If we have had too few troops in Iraq, explain how we have overcome problems and progressed since March 2003 to the point we are at now with an elected Iraqi government and increasingly effective security forces? I'm not sure whether we need 380,000 or 470,000 to win, but I am certain we have well over 600,000 fighting the enemy. And we are clearly winning, holding off threat after threat as the non-military means of winning progress.

And if we have too few troops, where is the evidence that the enemy has taken advantage of this so-called deficiency? Four years after the invasion and the enemy fights in smaller groups than they did in summer 2003. Far from building up larger and larger units as time goes on to actually control land and contest us in large forces as the enemy did in Vietnam, in Iraq the enemy is largely reduced to suicide bombers and IEDs. There are no regiments and divisions laying siege to provincial capitals or attacking major cities and bases. The enemy is atomized and doomed.

In the end, the freedom to dissent does not automatically mean the dissenter is correct. LTC Yingling is wrong in his critique. I won't say he is wrong from A to Z. That is far too sweeping. But he is wrong from Iraq to Vietnam.

And God help us all, but his conclusion that Congress would have a clue about how to fix whatever military problems do exist is a product of thinking from the echelon above reality. I don't know what idealized Congress he thinks would have a clue, but the Congress that we have couldn't pour an effective officer corps out of a boot if the instructions were written on the heel.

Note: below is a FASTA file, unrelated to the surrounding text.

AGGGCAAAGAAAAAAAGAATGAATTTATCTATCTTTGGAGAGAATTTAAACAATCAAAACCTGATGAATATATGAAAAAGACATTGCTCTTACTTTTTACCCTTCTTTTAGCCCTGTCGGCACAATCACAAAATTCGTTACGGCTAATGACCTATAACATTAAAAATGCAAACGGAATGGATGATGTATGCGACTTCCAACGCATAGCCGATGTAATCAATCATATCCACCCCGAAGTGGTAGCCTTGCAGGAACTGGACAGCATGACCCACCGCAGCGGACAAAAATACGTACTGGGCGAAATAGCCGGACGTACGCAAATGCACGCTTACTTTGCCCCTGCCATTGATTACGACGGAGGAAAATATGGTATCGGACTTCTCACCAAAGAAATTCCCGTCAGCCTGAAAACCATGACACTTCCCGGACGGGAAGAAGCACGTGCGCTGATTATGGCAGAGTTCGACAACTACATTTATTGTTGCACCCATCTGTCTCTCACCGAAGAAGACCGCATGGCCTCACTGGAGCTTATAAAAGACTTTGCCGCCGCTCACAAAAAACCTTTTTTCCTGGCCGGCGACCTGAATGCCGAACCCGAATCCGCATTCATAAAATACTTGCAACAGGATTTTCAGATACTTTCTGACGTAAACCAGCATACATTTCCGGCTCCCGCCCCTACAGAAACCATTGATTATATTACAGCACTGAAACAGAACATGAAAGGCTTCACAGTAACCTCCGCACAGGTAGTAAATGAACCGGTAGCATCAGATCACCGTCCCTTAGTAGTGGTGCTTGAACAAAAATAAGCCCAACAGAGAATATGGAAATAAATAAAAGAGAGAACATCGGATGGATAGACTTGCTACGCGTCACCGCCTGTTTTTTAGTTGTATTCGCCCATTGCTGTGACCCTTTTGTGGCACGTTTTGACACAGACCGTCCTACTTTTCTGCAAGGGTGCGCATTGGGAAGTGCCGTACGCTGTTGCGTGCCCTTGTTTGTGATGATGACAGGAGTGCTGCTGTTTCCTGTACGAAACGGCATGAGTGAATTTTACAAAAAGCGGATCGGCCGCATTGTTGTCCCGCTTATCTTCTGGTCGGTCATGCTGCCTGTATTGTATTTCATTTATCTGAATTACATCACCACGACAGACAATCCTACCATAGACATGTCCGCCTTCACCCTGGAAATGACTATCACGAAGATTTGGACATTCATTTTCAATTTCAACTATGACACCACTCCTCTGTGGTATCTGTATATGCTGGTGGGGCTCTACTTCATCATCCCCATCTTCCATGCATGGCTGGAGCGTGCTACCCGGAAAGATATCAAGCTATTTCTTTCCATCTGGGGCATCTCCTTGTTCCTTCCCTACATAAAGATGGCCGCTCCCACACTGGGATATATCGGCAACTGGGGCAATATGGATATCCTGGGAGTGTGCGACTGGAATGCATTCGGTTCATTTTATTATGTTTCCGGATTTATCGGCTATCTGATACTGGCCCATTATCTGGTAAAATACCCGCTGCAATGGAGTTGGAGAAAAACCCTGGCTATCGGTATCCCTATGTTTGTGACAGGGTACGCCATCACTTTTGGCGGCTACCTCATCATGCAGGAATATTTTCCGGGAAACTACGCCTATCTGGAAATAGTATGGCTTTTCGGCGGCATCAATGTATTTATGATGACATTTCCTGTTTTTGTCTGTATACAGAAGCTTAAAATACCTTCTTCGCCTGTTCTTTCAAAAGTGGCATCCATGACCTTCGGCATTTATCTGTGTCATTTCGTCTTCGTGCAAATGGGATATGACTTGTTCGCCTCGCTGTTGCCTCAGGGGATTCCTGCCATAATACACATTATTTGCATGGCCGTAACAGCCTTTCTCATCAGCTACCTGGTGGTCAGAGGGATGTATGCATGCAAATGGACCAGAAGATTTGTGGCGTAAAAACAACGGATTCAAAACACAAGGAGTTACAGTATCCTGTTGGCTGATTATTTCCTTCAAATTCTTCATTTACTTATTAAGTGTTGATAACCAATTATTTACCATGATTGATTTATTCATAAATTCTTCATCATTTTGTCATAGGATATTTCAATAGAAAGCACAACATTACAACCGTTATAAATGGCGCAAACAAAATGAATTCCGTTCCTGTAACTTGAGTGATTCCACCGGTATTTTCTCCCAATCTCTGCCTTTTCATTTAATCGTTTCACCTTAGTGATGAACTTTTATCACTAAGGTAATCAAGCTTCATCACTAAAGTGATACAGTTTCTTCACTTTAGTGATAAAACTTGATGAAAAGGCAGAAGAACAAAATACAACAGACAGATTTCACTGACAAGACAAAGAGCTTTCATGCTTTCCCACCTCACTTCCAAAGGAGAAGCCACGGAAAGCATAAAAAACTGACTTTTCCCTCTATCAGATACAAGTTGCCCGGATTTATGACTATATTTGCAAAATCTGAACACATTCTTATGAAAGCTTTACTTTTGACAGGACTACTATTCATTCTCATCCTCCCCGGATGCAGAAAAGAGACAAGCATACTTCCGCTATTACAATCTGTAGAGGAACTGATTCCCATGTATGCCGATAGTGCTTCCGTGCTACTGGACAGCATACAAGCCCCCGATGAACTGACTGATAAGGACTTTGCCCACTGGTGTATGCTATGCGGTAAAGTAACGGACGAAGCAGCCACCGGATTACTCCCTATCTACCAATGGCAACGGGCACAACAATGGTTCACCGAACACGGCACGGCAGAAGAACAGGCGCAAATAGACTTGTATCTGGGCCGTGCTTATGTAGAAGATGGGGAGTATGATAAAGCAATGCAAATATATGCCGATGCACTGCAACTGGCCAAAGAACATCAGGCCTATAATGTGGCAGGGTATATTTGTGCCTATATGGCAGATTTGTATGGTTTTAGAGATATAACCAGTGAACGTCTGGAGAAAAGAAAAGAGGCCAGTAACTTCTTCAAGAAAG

LTC Yingling's critique will be used by the advocates of defeat to try and ensure our defeat. I wish LTC Yingling has considered the effects of his ill-chosen words before penning them. He just undermind and nullified all the good that he has done in two tours in Iraq. We shall see if he has gone into negative territory in terms of serving or hurting his country. Remember, there is a price to be paid for exercising the right of dissent.

Never be confused about that. The pen is indeed mightier than the sword.

Spring Spasm

I didn't think the Taliban would pull off a successful spring offensive despite the Taliban hype and the annual hope of Iraq War opponents that finally the Taliban would prove that we are distracted by Iraq and letting Afghanistan be reconquered by the Taliban.

Strategypage notes the results thus far:

This year's Taliban offensive in Afghanistan is shaping up to be as much of a bust as last years. So far this year, about 900 people have died from Taliban related violence in Afghanistan. About two thirds of those have been Taliban, and most of the remainder civilians. Last year, there were 4,000 dead, with two thirds of them Taliban. In other words, this year is starting off looking like a repeat of last year. One difference is that the Taliban are not as numerous as last year. Recruiting, especially in Pakistan, has been more difficult.

Next year in Kabul is becoming their unofficial motto. Eventually, they'll just mutter it in exile in Pakistan without actually doing anything to accomplish it. Or more likely, decide Pakistan is an easier target.

UPDATE: The spring offensive is under way. NATO's, that is:

More than 3,000 NATO and Afghan troops are participating in the operation, the latest effort to bring Helmand province under the control of President Hamid Karzai.

I continue to believe that our fight in Afghanistan benefits from the focus of our anti-war side on Iraq. Without Iraq, I have no doubt that the American anti-war side would turn on the Afghan campaign.